Hmmm. I don’t know about you, but to me it sure as heck makes sense that one nutrient alone couldn’t be the ‘be-all-end-all’ for something as important as bone health. If you’re a research and learning based kinda person and you want to be sure you’re not missing half the story on this important issue then I’d strongly suggest you also check out the following article by Charles:
Here’s a small excerpt on osteoporosis:
“The primary message coming from the dairy industry is that you need calcium for strong bones and to help prevent osteoporosis. True, but you can’t have healthy and strong bones without adequate magnesium. The ratio of calcium to magnesium in the diets of the Paleolithic man was 1.3 to 1, but the diet that is commonly used now has shifted that ratio to 5 to 1. The main culprit is the inclusion of dairy products in the modern diet. The calcium-to-magnesium ratios found respectively in milk, yogurt and hard cheeses are 7:1, 11:1, and 26:1.”
Charles goes on to discuss an important study in which magnesium supplementation directly improves subjects bone density.
okay, okay – but calcium still matters, right?
For sure. I absolutely do not mean to imply that it doesn’t. It matters just as does pretty much every vitamin or mineral you might care to name – each to different degrees perhaps, and for different purposes most certainly. So let’s talk about how or where you can best get your calcium – the most useful and absorbable kind of course!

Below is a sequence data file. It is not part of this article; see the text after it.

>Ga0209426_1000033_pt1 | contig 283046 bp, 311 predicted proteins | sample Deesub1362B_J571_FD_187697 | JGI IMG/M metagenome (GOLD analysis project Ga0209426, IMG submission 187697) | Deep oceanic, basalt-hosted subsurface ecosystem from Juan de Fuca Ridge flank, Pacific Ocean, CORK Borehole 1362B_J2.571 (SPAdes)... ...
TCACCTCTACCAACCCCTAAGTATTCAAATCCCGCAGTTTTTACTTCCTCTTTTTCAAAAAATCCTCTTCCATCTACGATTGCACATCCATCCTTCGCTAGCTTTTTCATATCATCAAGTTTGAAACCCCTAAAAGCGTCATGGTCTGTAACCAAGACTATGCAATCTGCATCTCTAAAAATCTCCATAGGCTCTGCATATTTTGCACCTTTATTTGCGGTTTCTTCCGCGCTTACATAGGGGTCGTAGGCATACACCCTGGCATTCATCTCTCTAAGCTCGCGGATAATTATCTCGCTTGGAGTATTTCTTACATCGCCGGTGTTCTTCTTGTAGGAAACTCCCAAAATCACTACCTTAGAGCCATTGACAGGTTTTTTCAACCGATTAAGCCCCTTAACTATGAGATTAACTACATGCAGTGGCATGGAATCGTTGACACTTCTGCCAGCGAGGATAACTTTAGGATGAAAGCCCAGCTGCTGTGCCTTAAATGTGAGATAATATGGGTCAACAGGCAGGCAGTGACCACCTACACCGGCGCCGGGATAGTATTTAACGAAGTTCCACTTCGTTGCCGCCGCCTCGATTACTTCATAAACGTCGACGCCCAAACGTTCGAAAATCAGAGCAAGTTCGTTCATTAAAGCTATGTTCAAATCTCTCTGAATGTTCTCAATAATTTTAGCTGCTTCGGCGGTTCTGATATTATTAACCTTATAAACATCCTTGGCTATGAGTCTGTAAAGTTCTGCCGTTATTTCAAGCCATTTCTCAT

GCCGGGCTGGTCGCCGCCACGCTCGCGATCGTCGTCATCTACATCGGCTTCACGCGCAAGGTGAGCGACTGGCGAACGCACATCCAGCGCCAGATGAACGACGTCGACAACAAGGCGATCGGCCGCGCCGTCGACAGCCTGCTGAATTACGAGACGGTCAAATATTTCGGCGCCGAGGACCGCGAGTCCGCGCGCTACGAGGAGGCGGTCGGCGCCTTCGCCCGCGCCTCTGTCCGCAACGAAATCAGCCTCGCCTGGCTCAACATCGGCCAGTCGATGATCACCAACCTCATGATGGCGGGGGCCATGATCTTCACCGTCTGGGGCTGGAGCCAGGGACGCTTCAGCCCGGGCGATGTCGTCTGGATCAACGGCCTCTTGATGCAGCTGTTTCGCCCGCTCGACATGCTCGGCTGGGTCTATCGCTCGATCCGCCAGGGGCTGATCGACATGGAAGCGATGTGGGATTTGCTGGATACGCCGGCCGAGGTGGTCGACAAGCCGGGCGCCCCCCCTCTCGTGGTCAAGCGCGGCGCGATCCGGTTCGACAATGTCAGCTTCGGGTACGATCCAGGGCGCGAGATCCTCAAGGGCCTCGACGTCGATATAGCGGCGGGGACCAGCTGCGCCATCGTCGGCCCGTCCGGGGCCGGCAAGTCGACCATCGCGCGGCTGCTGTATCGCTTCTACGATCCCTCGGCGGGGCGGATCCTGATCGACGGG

The following chart, which I found on this site, lists some excellent food sources of calcium.
|Whole Food Sources||Serving||Calcium (mg)|
|Chinese cabbage, cooked||1/2 cup||239|
|Spinach, cooked||1/2 cup||230|
|Rhubarb, cooked||1/2 cup||174|
|Wild salmon, canned with bones||3 ounces||167|
|Kale, cooked||1 cup||122|
|White beans, cooked||1/2 cup||113|
|Bok choy, cooked||1/2 cup||79|
|Broccoli, cooked||1 cup||70|
|Red beans, cooked||1/2 cup||41|
One ounce is about 28 grams.
In general it’s true that the darker and leafier the green vegetables, the more calcium it contains. A bonus is that eating oily fish and dark green vegetables is a boost for many aspects of good health, including omega 3 intake and estrogen detoxification, so I’d certainly recommend you include these foods.
The other thing you may like to consider is supplemental support for bone density. If you’ve read this far then you’ll guess I’m not talking about a pure calcium supplement! But even if I were, it’s important to realise that there are different forms of calcium. The most absorbable form is called Hydroxyaptatite, and it’s been shown to actually increase bone density. Other forms – cheaper forms typically used in over the counter supplements – may slow or even stop bone loss, but won’t reverse it. The Poliquin Bone Matrix supplement contains Hydroxyapatite, along with type I and II collagen, in addition to zinc, copper, manganese, magnesium, vitamin D, and a range of other bone building nutrients – it’s absolutely my recommendation of choice, and each tablet has over 400mg of calcium! A very simple way to ‘insure’ your bones.
You are (not?) what you eat
Finally, remember that the old adage ‘you are what you eat’ can be more accurately defined as ‘you are what you eat and digest’. It’s all very well to choose the most nutrient-dense foods and supplements, but it’s no good to you if you’re not absorbing those nutrients thoroughly. If you suspect digestion may be an issue for you then I’d suggest having it assessed through a Biosignature consultation.
Over to you – is this the first time you’ve heard the idea of milk not being ‘all it’s cracked up to be’? What’s your take on the matter?